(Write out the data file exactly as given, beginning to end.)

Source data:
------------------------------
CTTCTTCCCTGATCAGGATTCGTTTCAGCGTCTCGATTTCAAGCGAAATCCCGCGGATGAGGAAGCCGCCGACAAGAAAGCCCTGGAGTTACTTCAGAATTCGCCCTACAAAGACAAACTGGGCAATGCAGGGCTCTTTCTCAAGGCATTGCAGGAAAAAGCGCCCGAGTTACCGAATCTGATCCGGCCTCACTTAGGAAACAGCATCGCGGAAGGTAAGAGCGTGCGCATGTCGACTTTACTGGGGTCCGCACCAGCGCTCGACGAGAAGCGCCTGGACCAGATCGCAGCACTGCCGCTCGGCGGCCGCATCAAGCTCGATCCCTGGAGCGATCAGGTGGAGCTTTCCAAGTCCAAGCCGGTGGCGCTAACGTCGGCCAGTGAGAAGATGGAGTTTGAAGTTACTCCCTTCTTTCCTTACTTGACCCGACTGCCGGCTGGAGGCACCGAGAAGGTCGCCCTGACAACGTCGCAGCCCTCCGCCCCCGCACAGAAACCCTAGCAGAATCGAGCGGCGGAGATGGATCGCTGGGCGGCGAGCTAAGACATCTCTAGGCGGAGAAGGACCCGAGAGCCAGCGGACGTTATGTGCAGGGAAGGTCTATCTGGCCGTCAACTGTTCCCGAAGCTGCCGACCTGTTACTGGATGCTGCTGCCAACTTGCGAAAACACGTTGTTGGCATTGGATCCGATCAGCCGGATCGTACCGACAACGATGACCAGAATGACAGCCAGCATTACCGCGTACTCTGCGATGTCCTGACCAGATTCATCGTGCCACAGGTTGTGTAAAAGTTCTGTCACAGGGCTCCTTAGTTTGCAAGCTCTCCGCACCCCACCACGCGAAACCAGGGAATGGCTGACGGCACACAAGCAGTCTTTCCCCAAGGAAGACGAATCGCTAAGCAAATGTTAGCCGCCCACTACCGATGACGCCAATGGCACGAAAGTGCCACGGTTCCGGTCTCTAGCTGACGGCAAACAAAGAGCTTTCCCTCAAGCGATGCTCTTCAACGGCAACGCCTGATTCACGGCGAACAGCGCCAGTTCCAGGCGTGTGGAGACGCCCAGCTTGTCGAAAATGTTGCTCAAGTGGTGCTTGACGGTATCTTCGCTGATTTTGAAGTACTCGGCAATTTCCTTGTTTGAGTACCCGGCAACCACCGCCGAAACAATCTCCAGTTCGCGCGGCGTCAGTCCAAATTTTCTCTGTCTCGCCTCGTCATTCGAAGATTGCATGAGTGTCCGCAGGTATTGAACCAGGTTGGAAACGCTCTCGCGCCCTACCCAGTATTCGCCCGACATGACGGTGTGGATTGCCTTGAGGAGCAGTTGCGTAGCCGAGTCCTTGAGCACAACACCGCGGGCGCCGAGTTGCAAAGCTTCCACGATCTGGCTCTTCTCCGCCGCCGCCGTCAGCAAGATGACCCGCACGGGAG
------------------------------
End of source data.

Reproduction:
CTTCTTCCCTGATCAGGATTCGTTTCAGCGTCTCGATTTCAAGCGAAATCCCGCGGATGAGGAAGCCGCCGACAAGAAAGCCCTGGAGTTACTTCAGAATTCGCCCTACAAAGACAAACTGGGCAATGCAGGGCTCTTTCTCAAGGCATTGCAGGAAAAAGCGCCCGAGTTACCGAATCTGATCCGGCCTCACTTAGGAAACAGCATCGCGGAAGGTAAGAGCGTGCGCATGTCGACTTTACTGGGGTCCGCACCAGCGCTCGACGAGAAGCGCCTGGACCAGATCGCAGCACTGCCGCTCGGCGGCCGCATCAAGCTCGATCCCTGGAGCGATCAGGTGGAGCTTTCCAAGTCCAAGCCGGTGGCGCTAACGTCGGCCAGTGAGAAGATGGAGTTTGAAGTTACTCCCTTCTTTCCTTACTTGACCCGACTGCCGGCTGGAGGCACCGAGAAGGTCGCCCTGACAACGTCGCAGCCCTCCGCCCCCGCACAGAAACCCTAGCAGAATCGAGCGGCGGAGATGGATCGCTGGGCGGCGAGCTAAGACATCTCTAGGCGGAGAAGGACCCGAGAGCCAGCGGACGTTATGTGCAGGGAAGGTCTATCTGGCCGTCAACTGTTCCCGAAGCTGCCGACCTGTTACTGGATGCTGCTGCCAACTTGCGAAAACACGTTGTTGGCATTGGATCCGATCAGCCGGATCGTACCGACAACGATGACCAGAATGACAGCCAGCATTACCGCGTACTCTGCGATGTCCTGACCAGATTCATCGTGCCACAGGTTGTGTAAAAGTTCTGTCACAGGGCTCCTTAGTTTGCAAGCTCTCCGCACCCCACCACGCGAAACCAGGGAATGGCTGACGGCACACAAGCAGTCTTTCCCCAAGGAAGACGAATCGCTAAGCAAATGTTAGCCGCCCACTACCGATGACGCCAATGGCACGAAAGTGCCACGGTTCCGGTCTCTAGCTGACGGCAAACAAAGAGCTTTCCCTCAAGCGATGCTCTTCAACGGCAACGCCTGATTCACGGCGAACAGCGCCAGTTCCAGGCGTGTGGAGACGCCCAGCTTGTCGAAAATGTTGCTCAAGTGGTGCTTGACGGTATCTTCGCTGATTTTGAAGTACTCGGCAATTTCCTTGTTTGAGTACCCGGCAACCACCGCCGAAACAATCTCCAGTTCGCGCGGCGTCAGTCCAAATTTTCTCTGTCTCGCCTCGTCATTCGAAGATTGCATGAGTGTCCGCAGGTATTGAACCAGGTTGGAAACGCTCTCGCGCCCTACCCAGTATTCGCCCGACATGACGGTGTGGATTGCCTTGAGGAGCAGTTGCGTAGCCGAGTCCTTGAGCACAACACCGCGGGCGCCGAGTTGCAAAGCTTCCACGATCTGGCTCTTCTCCGCCGCCGCCGTCAGCAAGATGACCCGCACGGGAG